Two Fights That Could Have Been Avoided
Always Chances To De-Escalate Correctly
The people involved could have avoided these fights. We can learn some great lessons in how to de-escalate correctly. One fight took place inside a restaurant and involved beer bottles and lots of blood. The second fight took place in what looks like a dock or pier. Both cases had many many opportunities for de-escalation. Also, props to the kung fu guy in the second fight for holding his own.
First Fight: Why Dial Back Up The Tension? In the first fight. There was a minute of non-confrontation and probably tension build-up. That would have been the perfect time to de-escalate correctly. For example, the people on the right side of the screen could have moved tables and gone further away from aggressive guy on the left. Or, looking at the left-side table, the guy sitting with back turned toward the other table could have switched places with his aggressive buddy so that there's no visual cues to escalate. Think about the other people who were either bystanders or trying to stop the fight. What could they have done better to make the de-escalation safe?
Unsafe De-escalation Attempt
One thing I want to highlight in the second fight is that the Kung Fu master made some big mistakes despite winning the fight. For example, he turned his back to the aggressor at least once. I get that he wanted to de-escalate, but giving his back is unsafe de-escalation. You have to de-escalate correctly. Instead, you gave him an opportunity to escalate through sucker punching. What kungfu master did by trying to act like everything is normal is the equivalent of people on their phones trying to pretend nothing is wrong when they're walking at night in sketchy places. And if Kungfu master was purposefully trying to bait too, then I am definitely not a fan of that either. Either way, there's a lot of room for safe de-escalation analysis.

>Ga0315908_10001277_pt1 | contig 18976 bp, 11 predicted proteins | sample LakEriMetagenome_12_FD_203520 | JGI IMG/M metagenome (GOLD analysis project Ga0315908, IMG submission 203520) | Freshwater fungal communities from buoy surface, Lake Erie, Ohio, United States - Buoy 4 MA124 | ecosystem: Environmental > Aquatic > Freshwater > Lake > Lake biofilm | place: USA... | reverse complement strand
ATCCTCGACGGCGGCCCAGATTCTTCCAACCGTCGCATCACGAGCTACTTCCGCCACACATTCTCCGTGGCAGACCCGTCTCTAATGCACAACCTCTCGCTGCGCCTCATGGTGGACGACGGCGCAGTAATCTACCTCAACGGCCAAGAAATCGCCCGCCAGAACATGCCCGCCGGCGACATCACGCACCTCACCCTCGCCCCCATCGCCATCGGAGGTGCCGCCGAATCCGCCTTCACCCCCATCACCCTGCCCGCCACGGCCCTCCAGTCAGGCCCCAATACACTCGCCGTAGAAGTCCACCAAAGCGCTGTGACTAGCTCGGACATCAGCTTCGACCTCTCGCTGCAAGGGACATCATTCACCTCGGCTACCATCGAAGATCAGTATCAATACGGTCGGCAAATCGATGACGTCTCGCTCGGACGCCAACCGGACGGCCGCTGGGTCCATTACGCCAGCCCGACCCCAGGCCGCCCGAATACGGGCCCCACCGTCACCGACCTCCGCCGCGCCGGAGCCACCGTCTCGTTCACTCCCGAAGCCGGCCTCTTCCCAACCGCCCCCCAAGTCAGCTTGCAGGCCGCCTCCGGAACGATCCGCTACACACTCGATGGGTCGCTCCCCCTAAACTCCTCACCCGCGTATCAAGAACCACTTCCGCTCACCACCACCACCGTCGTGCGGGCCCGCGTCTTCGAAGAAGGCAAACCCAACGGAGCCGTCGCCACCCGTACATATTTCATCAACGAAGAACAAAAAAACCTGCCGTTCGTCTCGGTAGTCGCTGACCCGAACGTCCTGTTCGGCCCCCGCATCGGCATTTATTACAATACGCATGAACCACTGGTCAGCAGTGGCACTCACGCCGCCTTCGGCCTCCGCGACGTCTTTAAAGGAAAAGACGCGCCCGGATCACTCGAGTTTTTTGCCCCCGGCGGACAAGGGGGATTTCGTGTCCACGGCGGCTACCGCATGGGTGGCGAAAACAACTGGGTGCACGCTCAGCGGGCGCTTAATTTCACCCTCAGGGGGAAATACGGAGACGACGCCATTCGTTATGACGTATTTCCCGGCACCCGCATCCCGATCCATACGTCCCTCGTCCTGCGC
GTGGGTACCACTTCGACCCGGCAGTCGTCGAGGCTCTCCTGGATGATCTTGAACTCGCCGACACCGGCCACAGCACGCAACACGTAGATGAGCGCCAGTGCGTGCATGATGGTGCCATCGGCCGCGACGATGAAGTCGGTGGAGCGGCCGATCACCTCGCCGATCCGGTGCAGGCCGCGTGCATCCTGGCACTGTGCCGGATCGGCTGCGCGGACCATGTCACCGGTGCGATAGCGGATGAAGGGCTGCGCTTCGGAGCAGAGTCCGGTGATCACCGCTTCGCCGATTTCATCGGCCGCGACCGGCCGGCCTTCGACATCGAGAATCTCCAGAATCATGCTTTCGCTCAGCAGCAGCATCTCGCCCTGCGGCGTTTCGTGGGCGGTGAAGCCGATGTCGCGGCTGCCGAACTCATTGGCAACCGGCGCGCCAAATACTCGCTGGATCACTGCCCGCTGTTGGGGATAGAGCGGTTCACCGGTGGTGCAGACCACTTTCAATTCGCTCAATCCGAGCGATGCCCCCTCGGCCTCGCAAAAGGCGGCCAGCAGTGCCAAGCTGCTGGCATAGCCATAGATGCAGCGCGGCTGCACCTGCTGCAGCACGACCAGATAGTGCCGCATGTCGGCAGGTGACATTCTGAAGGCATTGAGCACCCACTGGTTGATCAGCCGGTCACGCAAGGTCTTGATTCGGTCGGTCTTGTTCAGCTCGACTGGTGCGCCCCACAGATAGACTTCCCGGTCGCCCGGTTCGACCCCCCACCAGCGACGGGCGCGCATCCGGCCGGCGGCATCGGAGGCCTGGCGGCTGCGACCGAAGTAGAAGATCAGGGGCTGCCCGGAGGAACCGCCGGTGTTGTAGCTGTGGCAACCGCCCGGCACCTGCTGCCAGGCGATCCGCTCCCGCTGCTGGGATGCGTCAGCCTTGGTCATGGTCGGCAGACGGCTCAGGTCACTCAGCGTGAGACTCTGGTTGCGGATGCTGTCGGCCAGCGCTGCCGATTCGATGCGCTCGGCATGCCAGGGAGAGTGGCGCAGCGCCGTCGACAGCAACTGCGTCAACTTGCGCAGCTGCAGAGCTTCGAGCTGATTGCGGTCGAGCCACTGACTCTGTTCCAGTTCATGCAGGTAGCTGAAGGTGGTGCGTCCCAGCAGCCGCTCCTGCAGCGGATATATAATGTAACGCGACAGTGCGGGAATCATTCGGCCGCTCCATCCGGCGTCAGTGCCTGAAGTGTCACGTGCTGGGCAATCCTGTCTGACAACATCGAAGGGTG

Hand Placement During Fight
And the beginning of the fight baffles me too: Granted, the aggressor wearing pink tries multiple times to close the distance and grapple, but that doesn't mean Kung Fu master should have both hands down. One hand near the face and one hand a little lower is probably a better option. Viewers, please weigh in on this! Let us know what you think was optimal hand placement for the kungfu master to both be prepared and have safe de-escalation.
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- Jerry Liu | FCBD